In his description of Gregorian and Cassegrain systems that used his meniscus design, Maksutov wrote that “in many cases it is possible to do without a special small secondary mirror; its role may be filled by the aluminized central part... of the inner surface of the meniscus.”[72] This small detail would later cause significant problems for Lawrence Braymer and for reasons that had nothing to do with Dmitri Maksutov or his design.

Toward the end of his paper, Maksutov supplemented the extensive technical details he outlined in prior pages with additional advice to amateur telescope makers for using his design in their work. He even offered something to those who worked in educational settings. Maksutov wrote that “a Gregorian (or Cassegrainian) meniscus system of a diameter of ~100mm, with two magnifications... and with rationally designed mechanics, forms an excellent and cheap school telescope. Such a telescope will have a price which will make it accessible not only for urban but for rural schools as well and will allow the teacher to arouse the interest of many young people in astronomy.”[73]

Although others including Albert Bouwers in the Netherlands and K. Penning in Germany had independently conceived of their own meniscus-based systems, Maksutov won lasting credit for the design, one that bears his name.[74]

For Lawrence Braymer, Maksutov’s paper laid out the program for innovation and entrepreneurship that he would spend the next two decades pursuing himself.

Braymer’s Encounter with the Maksutov-Cassegrain Design

During the summer of 1944, Braymer encountered Maksutov’s article for the first time. Excited by possibilities—and seeing an opportunity after other telescope manufacturers had largely ignored the article—Braymer realized that it became possible to miniaturize telescopes and revolutionize the industry.[75]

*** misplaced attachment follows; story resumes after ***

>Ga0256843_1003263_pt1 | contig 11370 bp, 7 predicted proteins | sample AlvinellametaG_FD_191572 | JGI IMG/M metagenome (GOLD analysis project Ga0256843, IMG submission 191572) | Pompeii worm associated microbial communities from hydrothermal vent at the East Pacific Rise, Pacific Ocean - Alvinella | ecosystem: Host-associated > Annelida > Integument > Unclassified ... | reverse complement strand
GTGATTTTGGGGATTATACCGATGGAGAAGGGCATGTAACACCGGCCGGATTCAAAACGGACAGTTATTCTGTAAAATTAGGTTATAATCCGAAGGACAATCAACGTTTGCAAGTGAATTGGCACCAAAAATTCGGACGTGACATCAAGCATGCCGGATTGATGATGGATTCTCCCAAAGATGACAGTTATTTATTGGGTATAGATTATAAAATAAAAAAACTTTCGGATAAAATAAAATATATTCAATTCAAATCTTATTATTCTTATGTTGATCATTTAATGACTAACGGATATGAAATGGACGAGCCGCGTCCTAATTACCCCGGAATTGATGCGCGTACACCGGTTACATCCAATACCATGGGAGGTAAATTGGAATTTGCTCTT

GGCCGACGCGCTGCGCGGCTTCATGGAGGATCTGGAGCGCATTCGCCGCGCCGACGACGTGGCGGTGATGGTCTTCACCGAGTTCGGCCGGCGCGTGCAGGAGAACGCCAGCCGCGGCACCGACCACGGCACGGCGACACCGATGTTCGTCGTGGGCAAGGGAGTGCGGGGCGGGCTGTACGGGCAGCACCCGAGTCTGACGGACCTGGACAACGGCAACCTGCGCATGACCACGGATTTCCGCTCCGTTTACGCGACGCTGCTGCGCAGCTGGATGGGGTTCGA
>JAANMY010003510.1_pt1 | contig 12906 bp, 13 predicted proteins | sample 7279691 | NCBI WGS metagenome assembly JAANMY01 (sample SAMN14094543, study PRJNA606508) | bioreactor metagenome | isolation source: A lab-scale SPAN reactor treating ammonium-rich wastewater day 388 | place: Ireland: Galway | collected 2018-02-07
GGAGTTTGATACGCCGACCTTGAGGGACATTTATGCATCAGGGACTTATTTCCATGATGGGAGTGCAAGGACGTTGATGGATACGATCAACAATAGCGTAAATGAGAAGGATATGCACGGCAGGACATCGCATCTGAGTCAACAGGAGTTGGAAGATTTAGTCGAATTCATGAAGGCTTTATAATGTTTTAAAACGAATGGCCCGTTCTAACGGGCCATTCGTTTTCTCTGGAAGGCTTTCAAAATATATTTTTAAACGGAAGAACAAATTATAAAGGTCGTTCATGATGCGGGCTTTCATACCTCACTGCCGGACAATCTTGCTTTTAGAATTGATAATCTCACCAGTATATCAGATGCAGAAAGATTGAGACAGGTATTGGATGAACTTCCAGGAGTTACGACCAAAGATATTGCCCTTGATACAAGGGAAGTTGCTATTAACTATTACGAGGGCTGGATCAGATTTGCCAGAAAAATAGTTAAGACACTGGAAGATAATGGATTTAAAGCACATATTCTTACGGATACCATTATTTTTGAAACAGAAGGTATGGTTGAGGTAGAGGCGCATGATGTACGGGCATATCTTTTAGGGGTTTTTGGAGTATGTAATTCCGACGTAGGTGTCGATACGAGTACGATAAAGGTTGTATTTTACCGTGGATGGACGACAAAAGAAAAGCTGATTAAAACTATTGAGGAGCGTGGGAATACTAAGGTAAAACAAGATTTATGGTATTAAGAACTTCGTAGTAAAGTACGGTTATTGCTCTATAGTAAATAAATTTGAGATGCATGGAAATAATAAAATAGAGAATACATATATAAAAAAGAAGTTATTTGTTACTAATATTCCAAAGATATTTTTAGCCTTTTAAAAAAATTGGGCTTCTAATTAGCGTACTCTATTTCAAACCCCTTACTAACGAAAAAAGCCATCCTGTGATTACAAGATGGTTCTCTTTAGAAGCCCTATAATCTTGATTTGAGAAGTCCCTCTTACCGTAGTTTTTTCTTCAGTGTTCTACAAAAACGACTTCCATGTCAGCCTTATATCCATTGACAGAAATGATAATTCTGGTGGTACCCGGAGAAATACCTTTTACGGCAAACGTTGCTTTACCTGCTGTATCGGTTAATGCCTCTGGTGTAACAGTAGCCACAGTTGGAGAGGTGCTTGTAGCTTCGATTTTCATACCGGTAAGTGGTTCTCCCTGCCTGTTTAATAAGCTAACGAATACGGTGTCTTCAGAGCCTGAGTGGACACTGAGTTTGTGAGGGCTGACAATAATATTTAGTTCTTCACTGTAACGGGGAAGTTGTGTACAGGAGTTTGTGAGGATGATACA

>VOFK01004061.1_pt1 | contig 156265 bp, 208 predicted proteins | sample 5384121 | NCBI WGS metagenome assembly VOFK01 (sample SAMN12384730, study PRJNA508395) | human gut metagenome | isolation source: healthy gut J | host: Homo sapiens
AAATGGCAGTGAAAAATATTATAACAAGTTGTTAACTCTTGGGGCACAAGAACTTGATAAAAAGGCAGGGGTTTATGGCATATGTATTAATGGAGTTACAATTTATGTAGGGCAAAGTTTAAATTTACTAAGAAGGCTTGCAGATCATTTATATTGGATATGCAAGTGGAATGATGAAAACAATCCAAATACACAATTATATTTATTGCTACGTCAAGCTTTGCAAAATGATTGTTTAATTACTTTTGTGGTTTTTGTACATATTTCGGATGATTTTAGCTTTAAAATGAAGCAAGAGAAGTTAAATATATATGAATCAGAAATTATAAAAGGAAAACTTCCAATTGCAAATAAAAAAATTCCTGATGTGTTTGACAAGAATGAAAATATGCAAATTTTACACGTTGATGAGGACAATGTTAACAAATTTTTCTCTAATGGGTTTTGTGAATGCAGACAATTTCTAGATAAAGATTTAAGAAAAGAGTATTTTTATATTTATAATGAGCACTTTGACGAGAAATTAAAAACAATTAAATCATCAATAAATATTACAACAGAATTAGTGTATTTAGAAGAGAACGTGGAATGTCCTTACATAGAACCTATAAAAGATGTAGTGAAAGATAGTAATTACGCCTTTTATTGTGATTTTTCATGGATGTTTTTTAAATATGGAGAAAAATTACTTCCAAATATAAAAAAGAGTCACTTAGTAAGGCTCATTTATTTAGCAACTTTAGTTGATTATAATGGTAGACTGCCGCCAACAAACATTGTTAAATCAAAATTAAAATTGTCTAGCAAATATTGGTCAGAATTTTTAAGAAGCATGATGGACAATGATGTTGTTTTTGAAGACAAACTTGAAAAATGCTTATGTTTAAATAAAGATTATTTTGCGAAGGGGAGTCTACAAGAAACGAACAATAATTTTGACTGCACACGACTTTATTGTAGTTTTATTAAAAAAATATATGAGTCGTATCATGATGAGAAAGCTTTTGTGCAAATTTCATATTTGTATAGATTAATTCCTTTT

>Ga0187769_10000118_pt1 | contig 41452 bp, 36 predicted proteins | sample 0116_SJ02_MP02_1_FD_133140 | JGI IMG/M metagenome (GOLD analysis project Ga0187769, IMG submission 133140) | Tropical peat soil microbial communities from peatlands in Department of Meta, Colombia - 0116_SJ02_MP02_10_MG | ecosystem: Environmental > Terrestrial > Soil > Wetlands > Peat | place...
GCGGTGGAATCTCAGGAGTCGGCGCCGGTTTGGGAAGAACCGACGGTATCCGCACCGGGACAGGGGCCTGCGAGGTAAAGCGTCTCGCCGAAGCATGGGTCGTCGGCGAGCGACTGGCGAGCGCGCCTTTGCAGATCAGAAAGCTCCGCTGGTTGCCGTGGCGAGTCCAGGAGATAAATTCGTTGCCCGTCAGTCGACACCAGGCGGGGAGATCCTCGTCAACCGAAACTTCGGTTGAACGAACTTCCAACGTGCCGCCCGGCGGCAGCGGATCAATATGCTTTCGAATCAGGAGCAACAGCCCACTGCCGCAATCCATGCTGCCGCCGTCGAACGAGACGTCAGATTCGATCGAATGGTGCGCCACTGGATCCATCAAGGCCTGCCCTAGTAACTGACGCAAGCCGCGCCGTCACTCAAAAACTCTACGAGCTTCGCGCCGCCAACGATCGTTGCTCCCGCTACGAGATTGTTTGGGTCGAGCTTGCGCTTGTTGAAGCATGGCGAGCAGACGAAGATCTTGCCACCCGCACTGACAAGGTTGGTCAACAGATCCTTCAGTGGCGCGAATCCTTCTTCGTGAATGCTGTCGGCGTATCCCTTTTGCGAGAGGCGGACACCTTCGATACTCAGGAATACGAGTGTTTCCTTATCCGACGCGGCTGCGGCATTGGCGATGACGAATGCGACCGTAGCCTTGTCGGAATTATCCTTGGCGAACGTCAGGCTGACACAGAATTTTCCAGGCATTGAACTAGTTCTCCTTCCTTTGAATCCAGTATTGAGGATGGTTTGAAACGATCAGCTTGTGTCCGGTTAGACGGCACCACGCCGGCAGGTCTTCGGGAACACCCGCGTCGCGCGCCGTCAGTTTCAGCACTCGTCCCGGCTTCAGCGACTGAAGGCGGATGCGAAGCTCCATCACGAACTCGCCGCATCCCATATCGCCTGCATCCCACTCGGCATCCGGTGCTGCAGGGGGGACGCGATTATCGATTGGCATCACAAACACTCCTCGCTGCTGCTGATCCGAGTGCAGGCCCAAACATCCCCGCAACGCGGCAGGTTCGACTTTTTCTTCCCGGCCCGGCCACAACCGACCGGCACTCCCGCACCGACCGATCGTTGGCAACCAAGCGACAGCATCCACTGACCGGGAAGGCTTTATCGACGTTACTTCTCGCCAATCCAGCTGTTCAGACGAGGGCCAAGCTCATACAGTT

In particular, Braymer grew excited by what seemed like the simplicity of Maksutov’s design and the ease by which telescopes that followed its parameters could be produced. As Dennis Flanagan told science writer Trudy Bell during an interview, Braymer’s enthusiastic response to Maksutov’s article was colored by his larger outlook on life. “My father was a political radical,” Flanagan told Bell. “When he saw that the surfaces of the Maksutov were all spherical, he exclaimed, ‘This is the common man’s telescope! It doesn’t require parabolization! Anyone can have their own!’ And he began to work on his own design (although the ultimate figure of Questar optics was not spherical).”[76]

Maksutov’s article, Braymer later wrote in 1957, “created no noticeable astronomical furor” when it first appeared in May 1944. But Braymer saw things differently. “Feeling that something important to astronomers everywhere should not be overlooked,” he embarked upon “the Questar project” in 1946. “Eight years later and a quarter-million dollars later the first Questar telescope was sold from our announcement in the June, 1954, issue of ‘Sky and Telescope.’”[77]

Dmitri Maksutov died on August 12, 1964. He never left the Soviet Union. But what did Maksutov learn about the extent to which his design had been adopted by others around the world? If he became aware of these developments, Maksutov would surely have been proud to see it come to reality perhaps most notably in the form of the Questar telescope.

Next: § 1.2. Evolution of a Design for the Questar Telescope

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Notes

1 Charles Shaw, “Larry Braymer: ‘In Quest of the Stars,’” New Hope Gazette, March 14, 1985, 3, https://groups.yahoo.com/neo/groups/Questar/files/FAQ/, accessed October 15, 2019.

2 “Lawrence Braymer, Devised a Telescope,” New York Times, December 2, 1965, 41, https://timesmachine.nytimes.com/timesmachine/1965/12/02/95917409.pdf, accessed December 2, 2019; “Lawrence Ernest Braymer (1901 - 1965),” Ancestry.com, n.d., https://www.ancestry.com.au/genealogy/records/lawrence-ernest-braymer-24-6k9clr, accessed June 7, 2020; “Questar Products Index & Overview Page,” Company Seven, n.d., http://www.company7.com/questar/index.html, accessed July 3, 2019; Ralph Foss, “Questar Timeline” (unpublished manuscript, September 22, 2007, revised September 19, 2009), typescript.